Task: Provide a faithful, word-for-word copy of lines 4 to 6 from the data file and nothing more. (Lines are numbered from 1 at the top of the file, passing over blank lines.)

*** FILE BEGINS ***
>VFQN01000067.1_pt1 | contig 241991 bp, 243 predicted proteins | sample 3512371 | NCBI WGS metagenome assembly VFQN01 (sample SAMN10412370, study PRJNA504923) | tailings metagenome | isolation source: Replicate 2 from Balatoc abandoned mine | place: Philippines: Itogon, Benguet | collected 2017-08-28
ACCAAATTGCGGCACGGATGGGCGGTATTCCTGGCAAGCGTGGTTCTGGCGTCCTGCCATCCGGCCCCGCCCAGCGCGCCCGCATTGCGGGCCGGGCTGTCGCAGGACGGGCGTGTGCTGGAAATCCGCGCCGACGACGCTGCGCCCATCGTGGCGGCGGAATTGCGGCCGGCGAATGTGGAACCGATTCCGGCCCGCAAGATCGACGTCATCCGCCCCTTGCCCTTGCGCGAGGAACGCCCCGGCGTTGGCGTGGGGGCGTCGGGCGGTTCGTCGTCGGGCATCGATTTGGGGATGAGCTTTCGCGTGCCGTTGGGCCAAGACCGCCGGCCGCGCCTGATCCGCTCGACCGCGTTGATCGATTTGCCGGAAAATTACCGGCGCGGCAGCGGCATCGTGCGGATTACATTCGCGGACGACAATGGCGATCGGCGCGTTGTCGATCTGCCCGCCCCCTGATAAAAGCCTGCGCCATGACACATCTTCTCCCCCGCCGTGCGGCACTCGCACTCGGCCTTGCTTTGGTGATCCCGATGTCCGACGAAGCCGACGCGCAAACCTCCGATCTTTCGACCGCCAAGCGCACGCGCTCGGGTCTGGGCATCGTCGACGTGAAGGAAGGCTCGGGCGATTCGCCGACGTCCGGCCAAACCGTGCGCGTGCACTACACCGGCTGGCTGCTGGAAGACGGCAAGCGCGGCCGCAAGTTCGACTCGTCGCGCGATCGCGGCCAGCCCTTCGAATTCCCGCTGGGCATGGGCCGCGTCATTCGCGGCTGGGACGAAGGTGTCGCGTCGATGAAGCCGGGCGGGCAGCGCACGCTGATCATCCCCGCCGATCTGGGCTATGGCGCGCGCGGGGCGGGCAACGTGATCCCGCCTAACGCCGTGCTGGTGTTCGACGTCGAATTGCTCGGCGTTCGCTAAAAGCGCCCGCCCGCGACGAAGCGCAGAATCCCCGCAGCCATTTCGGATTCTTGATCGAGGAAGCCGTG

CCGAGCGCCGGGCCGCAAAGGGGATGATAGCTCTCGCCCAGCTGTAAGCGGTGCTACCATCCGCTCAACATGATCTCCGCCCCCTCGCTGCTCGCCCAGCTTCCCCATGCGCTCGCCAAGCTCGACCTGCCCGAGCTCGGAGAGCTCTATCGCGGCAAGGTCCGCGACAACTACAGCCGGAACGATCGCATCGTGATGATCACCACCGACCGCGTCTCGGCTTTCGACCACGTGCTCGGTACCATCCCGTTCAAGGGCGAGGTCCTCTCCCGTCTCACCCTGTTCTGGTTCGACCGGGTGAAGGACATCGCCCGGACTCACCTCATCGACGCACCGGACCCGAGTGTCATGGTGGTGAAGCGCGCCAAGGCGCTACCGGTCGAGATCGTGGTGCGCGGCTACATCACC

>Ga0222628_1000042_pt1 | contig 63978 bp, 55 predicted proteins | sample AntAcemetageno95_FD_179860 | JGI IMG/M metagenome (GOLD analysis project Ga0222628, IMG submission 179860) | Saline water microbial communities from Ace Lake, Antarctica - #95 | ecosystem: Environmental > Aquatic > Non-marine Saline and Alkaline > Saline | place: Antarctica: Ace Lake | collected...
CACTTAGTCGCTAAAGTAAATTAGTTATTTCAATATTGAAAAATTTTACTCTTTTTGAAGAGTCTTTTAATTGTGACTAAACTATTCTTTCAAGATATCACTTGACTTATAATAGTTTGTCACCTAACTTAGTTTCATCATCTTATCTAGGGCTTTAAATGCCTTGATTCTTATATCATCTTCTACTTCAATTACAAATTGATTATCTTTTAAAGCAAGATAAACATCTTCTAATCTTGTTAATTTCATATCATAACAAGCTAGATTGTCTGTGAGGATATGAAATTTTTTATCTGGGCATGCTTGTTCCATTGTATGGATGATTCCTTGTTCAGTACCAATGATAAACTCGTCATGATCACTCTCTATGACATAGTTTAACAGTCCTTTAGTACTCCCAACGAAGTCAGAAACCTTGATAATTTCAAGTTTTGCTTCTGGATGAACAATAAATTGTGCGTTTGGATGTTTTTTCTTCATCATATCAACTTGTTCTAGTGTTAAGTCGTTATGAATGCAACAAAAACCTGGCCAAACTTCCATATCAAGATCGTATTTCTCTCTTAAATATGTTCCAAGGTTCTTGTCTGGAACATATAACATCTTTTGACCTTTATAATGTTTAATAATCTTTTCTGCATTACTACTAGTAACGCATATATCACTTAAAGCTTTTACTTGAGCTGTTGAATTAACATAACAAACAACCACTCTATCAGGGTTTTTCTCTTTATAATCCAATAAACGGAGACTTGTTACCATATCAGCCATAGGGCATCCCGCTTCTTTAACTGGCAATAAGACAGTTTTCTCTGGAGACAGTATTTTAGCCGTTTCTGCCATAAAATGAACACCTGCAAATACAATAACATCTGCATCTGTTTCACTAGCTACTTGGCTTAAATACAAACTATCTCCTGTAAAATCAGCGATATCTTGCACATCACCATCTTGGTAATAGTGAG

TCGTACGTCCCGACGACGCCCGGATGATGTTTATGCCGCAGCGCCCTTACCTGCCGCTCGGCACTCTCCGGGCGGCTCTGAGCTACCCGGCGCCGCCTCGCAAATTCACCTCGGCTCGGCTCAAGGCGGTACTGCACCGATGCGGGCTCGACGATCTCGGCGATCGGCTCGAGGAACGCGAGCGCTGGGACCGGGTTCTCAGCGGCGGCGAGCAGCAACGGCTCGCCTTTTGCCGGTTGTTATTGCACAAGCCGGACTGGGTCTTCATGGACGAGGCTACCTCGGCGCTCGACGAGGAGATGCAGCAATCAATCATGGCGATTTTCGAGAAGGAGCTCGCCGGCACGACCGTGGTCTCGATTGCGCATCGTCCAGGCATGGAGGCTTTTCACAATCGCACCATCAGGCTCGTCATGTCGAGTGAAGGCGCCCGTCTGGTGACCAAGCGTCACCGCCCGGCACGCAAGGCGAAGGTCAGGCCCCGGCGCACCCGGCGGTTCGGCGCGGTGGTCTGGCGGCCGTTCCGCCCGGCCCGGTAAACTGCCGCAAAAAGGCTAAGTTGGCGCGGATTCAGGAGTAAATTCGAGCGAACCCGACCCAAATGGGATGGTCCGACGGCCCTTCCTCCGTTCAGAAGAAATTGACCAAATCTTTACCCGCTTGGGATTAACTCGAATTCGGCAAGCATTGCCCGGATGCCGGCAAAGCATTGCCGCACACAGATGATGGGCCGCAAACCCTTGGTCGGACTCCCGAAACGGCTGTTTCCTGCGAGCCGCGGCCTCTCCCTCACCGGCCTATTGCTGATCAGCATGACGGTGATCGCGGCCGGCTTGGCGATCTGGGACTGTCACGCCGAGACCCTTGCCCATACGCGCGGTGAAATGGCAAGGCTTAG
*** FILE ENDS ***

>Ga0222628_1000042_pt1 | contig 63978 bp, 55 predicted proteins | sample AntAcemetageno95_FD_179860 | JGI IMG/M metagenome (GOLD analysis project Ga0222628, IMG submission 179860) | Saline water microbial communities from Ace Lake, Antarctica - #95 | ecosystem: Environmental > Aquatic > Non-marine Saline and Alkaline > Saline | place: Antarctica: Ace Lake | collected...
CACTTAGTCGCTAAAGTAAATTAGTTATTTCAATATTGAAAAATTTTACTCTTTTTGAAGAGTCTTTTAATTGTGACTAAACTATTCTTTCAAGATATCACTTGACTTATAATAGTTTGTCACCTAACTTAGTTTCATCATCTTATCTAGGGCTTTAAATGCCTTGATTCTTATATCATCTTCTACTTCAATTACAAATTGATTATCTTTTAAAGCAAGATAAACATCTTCTAATCTTGTTAATTTCATATCATAACAAGCTAGATTGTCTGTGAGGATATGAAATTTTTTATCTGGGCATGCTTGTTCCATTGTATGGATGATTCCTTGTTCAGTACCAATGATAAACTCGTCATGATCACTCTCTATGACATAGTTTAACAGTCCTTTAGTACTCCCAACGAAGTCAGAAACCTTGATAATTTCAAGTTTTGCTTCTGGATGAACAATAAATTGTGCGTTTGGATGTTTTTTCTTCATCATATCAACTTGTTCTAGTGTTAAGTCGTTATGAATGCAACAAAAACCTGGCCAAACTTCCATATCAAGATCGTATTTCTCTCTTAAATATGTTCCAAGGTTCTTGTCTGGAACATATAACATCTTTTGACCTTTATAATGTTTAATAATCTTTTCTGCATTACTACTAGTAACGCATATATCACTTAAAGCTTTTACTTGAGCTGTTGAATTAACATAACAAACAACCACTCTATCAGGGTTTTTCTCTTTATAATCCAATAAACGGAGACTTGTTACCATATCAGCCATAGGGCATCCCGCTTCTTTAACTGGCAATAAGACAGTTTTCTCTGGAGACAGTATTTTAGCCGTTTCTGCCATAAAATGAACACCTGCAAATACAATAACATCTGCATCTGTTTCACTAGCTACTTGGCTTAAATACAAACTATCTCCTGTAAAATCAGCGATATCTTGCACATCACCATCTTGGTAATAGTGAG

TCGTACGTCCCGACGACGCCCGGATGATGTTTATGCCGCAGCGCCCTTACCTGCCGCTCGGCACTCTCCGGGCGGCTCTGAGCTACCCGGCGCCGCCTCGCAAATTCACCTCGGCTCGGCTCAAGGCGGTACTGCACCGATGCGGGCTCGACGATCTCGGCGATCGGCTCGAGGAACGCGAGCGCTGGGACCGGGTTCTCAGCGGCGGCGAGCAGCAACGGCTCGCCTTTTGCCGGTTGTTATTGCACAAGCCGGACTGGGTCTTCATGGACGAGGCTACCTCGGCGCTCGACGAGGAGATGCAGCAATCAATCATGGCGATTTTCGAGAAGGAGCTCGCCGGCACGACCGTGGTCTCGATTGCGCATCGTCCAGGCATGGAGGCTTTTCACAATCGCACCATCAGGCTCGTCATGTCGAGTGAAGGCGCCCGTCTGGTGACCAAGCGTCACCGCCCGGCACGCAAGGCGAAGGTCAGGCCCCGGCGCACCCGGCGGTTCGGCGCGGTGGTCTGGCGGCCGTTCCGCCCGGCCCGGTAAACTGCCGCAAAAAGGCTAAGTTGGCGCGGATTCAGGAGTAAATTCGAGCGAACCCGACCCAAATGGGATGGTCCGACGGCCCTTCCTCCGTTCAGAAGAAATTGACCAAATCTTTACCCGCTTGGGATTAACTCGAATTCGGCAAGCATTGCCCGGATGCCGGCAAAGCATTGCCGCACACAGATGATGGGCCGCAAACCCTTGGTCGGACTCCCGAAACGGCTGTTTCCTGCGAGCCGCGGCCTCTCCCTCACCGGCCTATTGCTGATCAGCATGACGGTGATCGCGGCCGGCTTGGCGATCTGGGACTGTCACGCCGAGACCCTTGCCCATACGCGCGGTGAAATGGCAAGGCTTAG